Jay didn’t miss the questioning glance Becky tossed Roswell, but he looped his bag over his head and stepped into the hall. Roswell followed, and they went to the cafeteria. There was some brief confusion as they went in different directions to get their food—Jay for the imitation Chinese food and Roswell for the vegetarian platters—but they eventually found each other again and grabbed a table.
“Hey, that doesn’t look half bad,” Jay said, eyeing the salad smothered in cheese, eggs, and some unrecognizable sauce. “Wait, is that a burger?”
“Portobello mushroom, actually.” Roswell folded back the bun to reveal the obviously-not-burger. “And it’s tastier than it looks. Maybe you can try it sometime.”
Jay stabbed his lo mein. “I guess it’s better than eating this shit every day.”
“That,” Roswell poked toward Jay’s platter with his fork, “gets old fast. Though I won’t deny sneaking some when they have their veggie stuff out. It’s questionably even vegetarian, but what can I say? It’s a weakness.”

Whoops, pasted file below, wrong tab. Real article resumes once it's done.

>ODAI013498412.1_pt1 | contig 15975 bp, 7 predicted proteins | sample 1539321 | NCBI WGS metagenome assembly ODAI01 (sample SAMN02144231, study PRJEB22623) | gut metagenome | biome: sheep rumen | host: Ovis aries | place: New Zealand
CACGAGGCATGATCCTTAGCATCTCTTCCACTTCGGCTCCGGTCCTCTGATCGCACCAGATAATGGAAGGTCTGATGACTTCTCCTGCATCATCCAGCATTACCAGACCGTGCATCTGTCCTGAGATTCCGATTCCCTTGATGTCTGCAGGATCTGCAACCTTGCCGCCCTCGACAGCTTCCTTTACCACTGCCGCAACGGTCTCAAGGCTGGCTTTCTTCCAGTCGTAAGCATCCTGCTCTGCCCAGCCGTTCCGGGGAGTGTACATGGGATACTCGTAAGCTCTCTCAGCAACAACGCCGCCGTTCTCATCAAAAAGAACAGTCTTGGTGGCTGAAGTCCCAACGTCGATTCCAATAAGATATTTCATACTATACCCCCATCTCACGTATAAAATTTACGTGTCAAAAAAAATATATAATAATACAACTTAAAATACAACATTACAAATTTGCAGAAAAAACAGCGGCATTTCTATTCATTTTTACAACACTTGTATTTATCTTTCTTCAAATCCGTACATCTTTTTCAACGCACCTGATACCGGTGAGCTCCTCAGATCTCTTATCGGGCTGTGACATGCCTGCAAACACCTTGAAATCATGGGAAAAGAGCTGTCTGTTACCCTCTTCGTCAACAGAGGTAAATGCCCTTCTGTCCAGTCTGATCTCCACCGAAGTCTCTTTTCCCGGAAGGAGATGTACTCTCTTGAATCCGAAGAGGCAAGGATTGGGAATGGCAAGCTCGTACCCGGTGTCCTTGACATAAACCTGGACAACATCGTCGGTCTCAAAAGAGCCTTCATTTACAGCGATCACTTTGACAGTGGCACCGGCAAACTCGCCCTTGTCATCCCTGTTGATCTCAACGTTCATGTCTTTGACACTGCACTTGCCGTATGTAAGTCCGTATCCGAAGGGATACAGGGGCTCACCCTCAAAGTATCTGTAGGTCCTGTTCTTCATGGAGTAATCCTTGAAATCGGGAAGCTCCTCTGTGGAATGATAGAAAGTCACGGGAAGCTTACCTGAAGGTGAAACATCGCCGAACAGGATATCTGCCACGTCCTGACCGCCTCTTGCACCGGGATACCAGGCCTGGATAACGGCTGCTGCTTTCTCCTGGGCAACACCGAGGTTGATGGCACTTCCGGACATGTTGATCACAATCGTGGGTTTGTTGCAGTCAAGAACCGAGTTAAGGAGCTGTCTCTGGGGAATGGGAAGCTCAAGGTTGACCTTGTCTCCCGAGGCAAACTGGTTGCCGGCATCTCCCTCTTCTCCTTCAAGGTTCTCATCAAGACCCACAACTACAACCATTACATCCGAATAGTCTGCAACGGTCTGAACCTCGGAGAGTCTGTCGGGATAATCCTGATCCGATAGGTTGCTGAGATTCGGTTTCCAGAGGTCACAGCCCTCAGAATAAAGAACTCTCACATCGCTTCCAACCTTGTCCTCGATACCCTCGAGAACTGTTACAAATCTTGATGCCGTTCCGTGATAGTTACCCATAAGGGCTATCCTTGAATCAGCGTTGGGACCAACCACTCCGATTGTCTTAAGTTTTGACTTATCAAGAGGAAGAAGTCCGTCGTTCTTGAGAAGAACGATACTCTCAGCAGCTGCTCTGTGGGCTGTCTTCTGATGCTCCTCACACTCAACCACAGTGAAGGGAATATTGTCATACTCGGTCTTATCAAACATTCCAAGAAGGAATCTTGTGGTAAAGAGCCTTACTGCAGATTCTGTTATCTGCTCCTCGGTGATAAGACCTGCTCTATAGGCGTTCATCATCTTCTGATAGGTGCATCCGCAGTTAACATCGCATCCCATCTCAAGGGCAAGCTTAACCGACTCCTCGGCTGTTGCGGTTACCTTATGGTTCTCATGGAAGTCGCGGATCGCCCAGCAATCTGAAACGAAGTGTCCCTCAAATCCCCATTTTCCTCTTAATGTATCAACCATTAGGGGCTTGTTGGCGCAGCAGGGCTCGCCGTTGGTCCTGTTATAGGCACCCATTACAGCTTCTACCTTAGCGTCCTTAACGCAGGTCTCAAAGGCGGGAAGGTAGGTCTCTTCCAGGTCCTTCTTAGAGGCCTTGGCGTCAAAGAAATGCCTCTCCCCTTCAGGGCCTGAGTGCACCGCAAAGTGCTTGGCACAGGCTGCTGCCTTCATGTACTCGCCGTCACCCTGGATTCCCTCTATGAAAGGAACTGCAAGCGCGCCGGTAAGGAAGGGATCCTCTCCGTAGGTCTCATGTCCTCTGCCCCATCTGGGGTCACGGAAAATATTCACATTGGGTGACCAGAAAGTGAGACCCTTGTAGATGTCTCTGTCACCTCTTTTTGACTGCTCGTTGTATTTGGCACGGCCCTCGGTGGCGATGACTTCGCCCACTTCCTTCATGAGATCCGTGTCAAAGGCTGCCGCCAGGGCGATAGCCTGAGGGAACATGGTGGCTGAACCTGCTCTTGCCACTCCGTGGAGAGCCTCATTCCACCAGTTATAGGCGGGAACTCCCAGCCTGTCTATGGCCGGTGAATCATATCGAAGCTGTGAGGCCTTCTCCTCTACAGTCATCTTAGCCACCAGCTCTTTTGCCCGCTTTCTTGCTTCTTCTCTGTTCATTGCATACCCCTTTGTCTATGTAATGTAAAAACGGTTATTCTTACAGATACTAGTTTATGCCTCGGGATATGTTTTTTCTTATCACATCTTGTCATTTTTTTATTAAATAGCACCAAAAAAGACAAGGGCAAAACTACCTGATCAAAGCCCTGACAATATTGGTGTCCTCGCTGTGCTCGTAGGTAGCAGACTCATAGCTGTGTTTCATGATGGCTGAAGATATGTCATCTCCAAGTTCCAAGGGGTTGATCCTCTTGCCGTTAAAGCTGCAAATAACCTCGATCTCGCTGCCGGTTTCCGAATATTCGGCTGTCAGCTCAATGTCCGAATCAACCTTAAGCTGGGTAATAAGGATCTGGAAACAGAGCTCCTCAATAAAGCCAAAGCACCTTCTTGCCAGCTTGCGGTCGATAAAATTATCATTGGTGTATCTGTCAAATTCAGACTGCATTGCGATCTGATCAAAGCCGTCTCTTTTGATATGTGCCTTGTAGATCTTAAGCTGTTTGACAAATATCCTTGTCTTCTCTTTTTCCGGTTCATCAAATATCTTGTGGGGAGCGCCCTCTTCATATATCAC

His self-deprecating smile made Jay’s skin warm. “As weaknesses go, that’s pretty tame.”
“Well, good. Or should I be working up to bigger ones?” He took a crunchy bite of salad. “But I must say I love my greens.”
“So you don’t mind that I’m . . .” He tapped his plate with his fork.
“A dirty flesh eater?” Roswell asked with a wink. “No. I don’t like eating animals myself, but I don’t feel qualified to tell people what to do in their dietary habits. Unless you’re a cannibal.”
“No cannibalism here.”
“Glad to hear. Though I will say there are health benefits to a vegetarian diet . . .” Roswell trailed off, and when Jay motioned for him to go on, he grinned, which shouldn’t have made Jay’s pulse race. “It’s lots of lean proteins, and you always get your daily servings of fruits and vegetables. Super healthy as long as you’re eating well-rounded and not, like, cheese pizza and french fries.”
“Wait, that’s not a well-rounded meal?” Roswell’s eyes bugged, and Jay chuckled. “I keeed, I keeed!”
“Jerk.” A moment’s uncertainty before Roswell was grinning again. “I’ll shut up now. Just, when I got here—to college, I mean—I studied what people ate and thought about what I should be eating, and about my previous diet. I swear I’m not fanatical or anything.”